The Places We Call Home

I'm flying into the place that I called home for 23 years. Everything is so small below me but I'm trying to pick out roads and developments and buildings from the air. The restaurants I frequented, the buildings I was taught to think for myself in, the roads I drove down late at night. 

This place is so familiar to me.

I think thats why I've put off flying to Ohio.  I'm new, changed. I'm different. To come back changed to an environment that I associated my being with, my old self, is strange. I'm constantly trying to grow and develop and learn and push myself in Colorado. Nothing about Ohio ever inspired me to do that. It was the same people and the same places, something I never longed to change because I loved those people and places. And its a familiarity that I long for in Denver.

But its not my home.

For months after after moving to Colorado, I never felt at home. The way I put it was feeling detached from who I was, but not yet who I dared myself to become by moving. It was weeks before I went into the mountains, months before I began hiking, and even more before I felt comfortable hiking alone.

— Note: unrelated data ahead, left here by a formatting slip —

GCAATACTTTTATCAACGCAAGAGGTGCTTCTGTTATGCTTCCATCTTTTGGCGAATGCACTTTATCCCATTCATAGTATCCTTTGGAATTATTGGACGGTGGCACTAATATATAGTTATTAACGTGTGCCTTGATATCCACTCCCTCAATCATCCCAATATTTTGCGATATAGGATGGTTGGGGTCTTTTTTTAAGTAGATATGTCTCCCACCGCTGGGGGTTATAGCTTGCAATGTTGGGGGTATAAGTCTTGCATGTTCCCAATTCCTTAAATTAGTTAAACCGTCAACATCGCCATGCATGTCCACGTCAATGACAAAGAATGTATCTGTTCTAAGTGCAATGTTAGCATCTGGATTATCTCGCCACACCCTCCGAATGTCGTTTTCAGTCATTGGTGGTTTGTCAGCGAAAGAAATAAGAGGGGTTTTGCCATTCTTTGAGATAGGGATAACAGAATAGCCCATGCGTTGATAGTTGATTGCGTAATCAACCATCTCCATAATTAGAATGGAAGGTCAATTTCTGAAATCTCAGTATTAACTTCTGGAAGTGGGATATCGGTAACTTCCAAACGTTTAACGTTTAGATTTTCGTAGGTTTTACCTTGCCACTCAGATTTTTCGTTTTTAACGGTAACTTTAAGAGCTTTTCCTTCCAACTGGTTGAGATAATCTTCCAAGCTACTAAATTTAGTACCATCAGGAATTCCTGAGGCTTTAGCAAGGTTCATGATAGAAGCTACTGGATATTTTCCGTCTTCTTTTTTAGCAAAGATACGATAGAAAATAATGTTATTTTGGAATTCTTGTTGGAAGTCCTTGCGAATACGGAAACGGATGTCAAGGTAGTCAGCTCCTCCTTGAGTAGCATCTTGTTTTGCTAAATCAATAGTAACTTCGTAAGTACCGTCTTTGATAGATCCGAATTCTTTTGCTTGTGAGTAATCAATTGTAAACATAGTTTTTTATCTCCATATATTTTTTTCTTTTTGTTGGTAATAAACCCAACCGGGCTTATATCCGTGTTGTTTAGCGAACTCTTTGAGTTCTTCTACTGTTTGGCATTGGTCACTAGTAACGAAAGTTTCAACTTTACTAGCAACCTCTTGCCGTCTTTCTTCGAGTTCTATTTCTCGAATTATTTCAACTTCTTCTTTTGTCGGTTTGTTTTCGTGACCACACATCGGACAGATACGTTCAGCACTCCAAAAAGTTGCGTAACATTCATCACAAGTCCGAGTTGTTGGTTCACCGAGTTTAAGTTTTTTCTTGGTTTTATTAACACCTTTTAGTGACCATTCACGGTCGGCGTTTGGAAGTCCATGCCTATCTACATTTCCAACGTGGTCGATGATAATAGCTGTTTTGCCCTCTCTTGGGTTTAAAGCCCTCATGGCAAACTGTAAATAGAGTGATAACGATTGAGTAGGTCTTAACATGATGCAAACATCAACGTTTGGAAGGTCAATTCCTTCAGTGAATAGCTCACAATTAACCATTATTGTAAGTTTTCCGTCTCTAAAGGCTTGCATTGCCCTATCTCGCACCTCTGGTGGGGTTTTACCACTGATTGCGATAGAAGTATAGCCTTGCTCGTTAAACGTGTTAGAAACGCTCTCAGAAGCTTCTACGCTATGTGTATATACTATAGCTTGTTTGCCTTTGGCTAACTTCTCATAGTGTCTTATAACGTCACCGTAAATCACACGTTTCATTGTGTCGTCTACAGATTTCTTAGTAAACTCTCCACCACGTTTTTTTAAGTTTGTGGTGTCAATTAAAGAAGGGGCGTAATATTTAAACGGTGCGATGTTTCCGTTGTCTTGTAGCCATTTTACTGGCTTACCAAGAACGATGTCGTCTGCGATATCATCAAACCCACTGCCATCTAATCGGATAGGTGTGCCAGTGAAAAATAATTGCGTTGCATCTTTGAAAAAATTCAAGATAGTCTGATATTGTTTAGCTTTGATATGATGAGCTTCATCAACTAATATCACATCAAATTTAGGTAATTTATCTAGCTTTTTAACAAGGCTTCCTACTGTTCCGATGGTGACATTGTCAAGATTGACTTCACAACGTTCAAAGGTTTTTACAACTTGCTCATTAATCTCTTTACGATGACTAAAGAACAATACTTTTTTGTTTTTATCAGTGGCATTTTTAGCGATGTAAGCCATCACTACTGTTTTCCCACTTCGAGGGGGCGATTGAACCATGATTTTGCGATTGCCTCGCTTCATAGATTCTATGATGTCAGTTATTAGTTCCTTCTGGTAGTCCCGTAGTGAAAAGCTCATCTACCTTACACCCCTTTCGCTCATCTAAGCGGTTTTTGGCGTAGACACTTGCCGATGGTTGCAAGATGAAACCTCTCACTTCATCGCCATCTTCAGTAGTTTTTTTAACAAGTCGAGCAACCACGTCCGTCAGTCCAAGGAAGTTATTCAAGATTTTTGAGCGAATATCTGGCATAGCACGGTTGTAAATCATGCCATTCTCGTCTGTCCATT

The outdoors became my home.

And it became that I would feel most at home with sweat on my brow and an ache in my feet. Being short of breath, and pausing on the trail to get my heart rate under control. It was eating because my body needed fuel, not because I wanted to eat. I learned to push myself out of my comfort zone, in everything from finding new people to hike with, to longer and harder hikes.

My home is nothing close to what it was ten years ago, and nothing close to what I ever imagined it to be when I was younger. It is simultaneously the place that I push myself, and yet feel the most happy. I get anxious, nervous, scared, worried. But I let myself have these emotions because I am rewarded for them.

And that moment, between emotion and reward, that is my home.